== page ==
NEWARK — Newark Liberty International Airport is one of 11 major U.S. airports authorized to receive flights from China, under tightened entry screenings for novel coronavirus, according to Governor Phil Murphy.

On Sunday at 5 p.m., the U.S. government suspended entry of foreign nationals who have been in China within the past 14 days, according to a proclamation signed by President Donald Trump.

Meanwhile, a number of students at Princeton University were briefly self-isolated after recent travel to China.

Princeton University spokesman Michael Hotchkiss said about 100 students – undergraduates and graduates – were self-quarantined Sunday, before health assessments cleared them as "low risk" and they were able to resume campus interactions. By Monday evening, there were less than 20 students still undergoing evaluations.

U.S. citizens, residents and immediate family members who have been in parts of mainland China still are allowed to enter the United States, but are subject to health monitoring and possible quarantine for up to 14 days, according to the CDC webpage on coronavirus (2019-nCoV).

Americans arriving from China will be re-routed "at no cost to the traveler" to Newark, JFK or one of 9 other U.S. airports, as announced Sunday through the Department of Homeland Security.

There are no cases of the virus in New Jersey and none suspected either as of Monday, according to state health officials.

The Pentagon confirmed Saturday that four U.S. military bases have been identified as housing support for up to 1,000 people who may need to be quarantined under the new restrictions.

Three of the four bases are in California and the last is is Fort Carson, Colorado.

There has been no public mention of where travelers who arrive in Newark may be quarantined if they show symptoms of the virus.

China’s Health Commission confirmed 361 deaths nationwide and more than 17,200 novel coronavirus infections as of Sunday, as reported by the New York Times.

That is more than the number of confirmed cases of Severe Acute Respiratory Syndrome (SARS) coronavirus in 2003.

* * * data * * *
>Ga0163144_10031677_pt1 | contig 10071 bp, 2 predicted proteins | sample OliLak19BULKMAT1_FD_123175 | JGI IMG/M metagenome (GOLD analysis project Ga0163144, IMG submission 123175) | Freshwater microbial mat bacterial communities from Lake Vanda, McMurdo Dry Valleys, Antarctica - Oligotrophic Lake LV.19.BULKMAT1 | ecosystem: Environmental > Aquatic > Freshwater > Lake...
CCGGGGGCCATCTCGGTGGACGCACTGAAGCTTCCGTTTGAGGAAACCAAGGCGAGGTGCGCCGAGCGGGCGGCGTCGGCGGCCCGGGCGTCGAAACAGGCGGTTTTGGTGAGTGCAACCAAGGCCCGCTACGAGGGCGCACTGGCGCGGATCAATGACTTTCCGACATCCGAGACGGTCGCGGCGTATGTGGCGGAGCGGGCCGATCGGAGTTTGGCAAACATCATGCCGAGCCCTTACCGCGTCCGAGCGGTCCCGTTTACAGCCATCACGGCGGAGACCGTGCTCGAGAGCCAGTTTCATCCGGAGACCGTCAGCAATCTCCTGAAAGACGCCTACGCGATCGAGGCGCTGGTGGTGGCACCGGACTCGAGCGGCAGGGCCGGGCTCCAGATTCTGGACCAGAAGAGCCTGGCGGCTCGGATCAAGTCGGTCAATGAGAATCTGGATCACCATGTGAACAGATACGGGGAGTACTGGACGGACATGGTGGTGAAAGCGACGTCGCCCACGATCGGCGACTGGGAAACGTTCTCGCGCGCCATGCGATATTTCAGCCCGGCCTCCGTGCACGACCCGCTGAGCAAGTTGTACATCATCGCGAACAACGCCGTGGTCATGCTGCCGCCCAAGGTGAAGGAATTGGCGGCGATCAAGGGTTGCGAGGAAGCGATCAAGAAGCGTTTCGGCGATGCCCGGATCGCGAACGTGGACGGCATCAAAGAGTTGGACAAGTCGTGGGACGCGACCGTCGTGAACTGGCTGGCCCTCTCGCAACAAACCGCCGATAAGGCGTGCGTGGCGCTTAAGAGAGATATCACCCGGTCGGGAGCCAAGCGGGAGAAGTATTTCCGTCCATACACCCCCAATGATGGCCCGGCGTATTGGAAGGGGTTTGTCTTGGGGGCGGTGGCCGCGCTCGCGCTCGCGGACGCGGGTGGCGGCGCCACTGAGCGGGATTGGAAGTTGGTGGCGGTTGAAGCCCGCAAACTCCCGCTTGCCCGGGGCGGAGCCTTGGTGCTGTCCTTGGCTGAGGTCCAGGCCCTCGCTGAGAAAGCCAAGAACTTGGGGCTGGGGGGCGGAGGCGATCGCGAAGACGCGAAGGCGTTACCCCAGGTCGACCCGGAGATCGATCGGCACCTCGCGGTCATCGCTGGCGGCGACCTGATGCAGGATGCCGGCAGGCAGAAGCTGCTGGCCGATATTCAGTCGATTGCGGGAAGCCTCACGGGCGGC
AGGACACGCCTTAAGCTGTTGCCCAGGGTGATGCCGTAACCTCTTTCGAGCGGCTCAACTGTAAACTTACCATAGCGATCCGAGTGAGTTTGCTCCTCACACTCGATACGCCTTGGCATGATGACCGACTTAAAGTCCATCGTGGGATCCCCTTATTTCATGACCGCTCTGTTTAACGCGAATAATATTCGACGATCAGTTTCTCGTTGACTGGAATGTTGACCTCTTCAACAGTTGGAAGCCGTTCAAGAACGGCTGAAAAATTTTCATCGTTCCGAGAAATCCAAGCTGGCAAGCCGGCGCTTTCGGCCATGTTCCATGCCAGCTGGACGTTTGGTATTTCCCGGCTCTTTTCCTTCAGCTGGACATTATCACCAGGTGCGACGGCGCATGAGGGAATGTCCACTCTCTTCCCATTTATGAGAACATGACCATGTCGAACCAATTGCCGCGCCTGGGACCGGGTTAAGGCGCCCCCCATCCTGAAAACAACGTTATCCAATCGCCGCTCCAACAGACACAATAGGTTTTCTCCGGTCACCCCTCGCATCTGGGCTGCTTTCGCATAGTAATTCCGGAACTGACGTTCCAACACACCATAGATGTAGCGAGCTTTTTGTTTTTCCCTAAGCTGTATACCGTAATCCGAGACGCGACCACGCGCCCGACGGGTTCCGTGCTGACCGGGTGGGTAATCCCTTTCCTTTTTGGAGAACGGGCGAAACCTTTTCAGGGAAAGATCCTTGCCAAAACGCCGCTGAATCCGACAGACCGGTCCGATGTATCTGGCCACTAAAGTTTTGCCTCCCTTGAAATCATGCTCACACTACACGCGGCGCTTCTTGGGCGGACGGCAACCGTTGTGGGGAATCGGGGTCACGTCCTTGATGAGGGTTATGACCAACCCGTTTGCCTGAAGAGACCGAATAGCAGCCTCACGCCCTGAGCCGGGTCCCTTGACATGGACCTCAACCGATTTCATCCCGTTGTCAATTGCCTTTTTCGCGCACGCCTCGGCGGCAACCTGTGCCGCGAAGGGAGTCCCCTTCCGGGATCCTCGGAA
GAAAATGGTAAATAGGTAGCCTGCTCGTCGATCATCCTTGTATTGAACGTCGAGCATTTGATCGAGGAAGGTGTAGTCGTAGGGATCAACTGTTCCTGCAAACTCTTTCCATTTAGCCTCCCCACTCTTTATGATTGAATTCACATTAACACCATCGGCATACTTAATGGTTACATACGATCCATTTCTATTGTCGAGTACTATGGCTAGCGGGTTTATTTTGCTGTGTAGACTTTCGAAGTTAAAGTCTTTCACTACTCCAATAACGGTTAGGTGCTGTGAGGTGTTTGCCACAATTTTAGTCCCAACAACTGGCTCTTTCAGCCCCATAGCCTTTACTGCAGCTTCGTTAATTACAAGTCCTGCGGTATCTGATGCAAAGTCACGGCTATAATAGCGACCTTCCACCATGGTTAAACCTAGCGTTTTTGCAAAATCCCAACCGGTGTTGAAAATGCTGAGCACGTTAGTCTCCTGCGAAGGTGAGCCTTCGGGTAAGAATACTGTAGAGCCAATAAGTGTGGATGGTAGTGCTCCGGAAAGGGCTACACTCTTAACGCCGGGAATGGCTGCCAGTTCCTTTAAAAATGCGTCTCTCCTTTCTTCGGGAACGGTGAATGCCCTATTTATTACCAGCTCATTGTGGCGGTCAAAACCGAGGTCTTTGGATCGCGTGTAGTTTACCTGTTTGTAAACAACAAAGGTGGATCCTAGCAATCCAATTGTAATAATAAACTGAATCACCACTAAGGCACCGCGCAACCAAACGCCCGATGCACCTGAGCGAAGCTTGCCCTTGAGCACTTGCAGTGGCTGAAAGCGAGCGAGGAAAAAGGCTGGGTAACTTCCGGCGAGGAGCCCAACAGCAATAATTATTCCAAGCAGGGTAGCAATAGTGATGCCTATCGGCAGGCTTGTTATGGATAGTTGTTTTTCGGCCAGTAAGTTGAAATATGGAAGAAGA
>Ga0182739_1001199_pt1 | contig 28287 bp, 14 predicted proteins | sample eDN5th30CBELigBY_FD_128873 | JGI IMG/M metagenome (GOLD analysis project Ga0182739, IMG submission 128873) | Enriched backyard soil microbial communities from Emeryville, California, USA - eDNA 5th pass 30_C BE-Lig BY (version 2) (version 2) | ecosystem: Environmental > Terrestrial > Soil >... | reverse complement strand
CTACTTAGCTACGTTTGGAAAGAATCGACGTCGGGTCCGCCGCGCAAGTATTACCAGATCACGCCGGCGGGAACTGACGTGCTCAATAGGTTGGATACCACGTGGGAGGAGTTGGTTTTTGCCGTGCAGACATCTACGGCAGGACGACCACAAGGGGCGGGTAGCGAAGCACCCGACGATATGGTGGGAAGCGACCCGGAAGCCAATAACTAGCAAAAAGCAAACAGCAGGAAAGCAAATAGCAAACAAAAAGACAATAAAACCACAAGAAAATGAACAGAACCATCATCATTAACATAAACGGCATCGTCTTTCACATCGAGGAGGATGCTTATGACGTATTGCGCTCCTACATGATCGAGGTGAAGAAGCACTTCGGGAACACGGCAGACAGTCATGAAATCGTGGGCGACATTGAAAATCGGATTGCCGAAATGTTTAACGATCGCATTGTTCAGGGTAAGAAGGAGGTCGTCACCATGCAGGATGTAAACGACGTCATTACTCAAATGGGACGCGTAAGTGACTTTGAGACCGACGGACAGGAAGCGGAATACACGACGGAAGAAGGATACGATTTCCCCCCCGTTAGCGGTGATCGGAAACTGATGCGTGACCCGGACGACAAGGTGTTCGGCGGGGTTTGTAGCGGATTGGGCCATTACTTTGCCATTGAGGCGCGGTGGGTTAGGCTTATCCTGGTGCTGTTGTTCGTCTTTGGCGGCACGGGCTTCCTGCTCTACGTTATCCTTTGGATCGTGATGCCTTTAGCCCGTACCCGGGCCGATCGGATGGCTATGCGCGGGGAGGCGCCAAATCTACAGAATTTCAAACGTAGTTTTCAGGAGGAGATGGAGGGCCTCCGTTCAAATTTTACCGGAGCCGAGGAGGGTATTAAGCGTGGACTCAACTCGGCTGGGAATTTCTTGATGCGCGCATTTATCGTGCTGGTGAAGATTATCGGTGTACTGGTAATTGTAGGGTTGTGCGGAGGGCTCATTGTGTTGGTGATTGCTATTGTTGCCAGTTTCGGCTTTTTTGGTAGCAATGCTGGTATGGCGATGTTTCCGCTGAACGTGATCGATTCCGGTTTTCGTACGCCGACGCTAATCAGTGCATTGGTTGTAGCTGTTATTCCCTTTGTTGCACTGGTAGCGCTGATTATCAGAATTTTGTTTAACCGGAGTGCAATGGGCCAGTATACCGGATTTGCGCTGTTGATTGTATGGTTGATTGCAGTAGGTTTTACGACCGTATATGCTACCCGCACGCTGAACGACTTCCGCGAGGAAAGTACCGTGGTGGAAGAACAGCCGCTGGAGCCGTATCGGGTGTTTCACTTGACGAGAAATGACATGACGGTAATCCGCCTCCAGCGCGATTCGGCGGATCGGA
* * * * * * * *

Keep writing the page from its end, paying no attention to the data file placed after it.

Eleven confirmed cases of novel coronavirus are in the United States as of Monday, among 23 countries other than China dealing with the virus.

CDC and US Customs and Border Protection (CBP) are carrying out enhanced health screenings at Newark, JFK and  9 other U.S. airports to detect travelers with fever, cough, or difficulty breathing when entering the United States, according to the CDC website.

The screening procedures include travelers filling out a short questionnaire, before CDC staff use a hand-held non-contact thermometer to monitor temperature and observe for symptoms such as cough or difficulty breathing.

If sick travelers are identified, the CDC will evaluates them further to determine whether they should be taken to a hospital for medical evaluation.

Otherwise, travelers arriving from China will be given health information cards, which explain what to do if they develop symptoms within 14 days.

The CDC outlined "unprecedented steps" being taken in response to what it called a growing public health threat, as Murphy created a Coronavirus Task Force Monday to coordinate all state efforts in dealing with the disease.

“We are bringing together experts across state agencies, health officials, and federal partners to ensure that we are working collaboratively to protect the health and safety of all New Jerseyans,” Murphy said in a written statement.

The Coronavirus Task Force is chaired by NJ Health Department Commissioner Judith Persichilli, while including representatives from the state Departments of Education, Human Services, Law and Public Safety, State Police, and the Office of Homeland Security and Preparedness.

There also is a free, 24-hour hotline operated by the New Jersey Poison Center to answer questions about coronavirus, at 1-800-222-1222.

The other U.S. airports accepting flights from China are as follows:
Chicago O’Hare International Airport, Illinois
San Francisco International Airport, California
Seattle-Tacoma International Airport, Washington
Daniel K. Inouye International Airport, Hawaii
Los Angeles International Airport, California
Hartsfield-Jackson Atlanta International Airport, Georgia
Washington-Dulles International Airport, Virginia
Dallas/Fort Worth International Airport, Texas
Detroit Metropolitan Airport, Michigan

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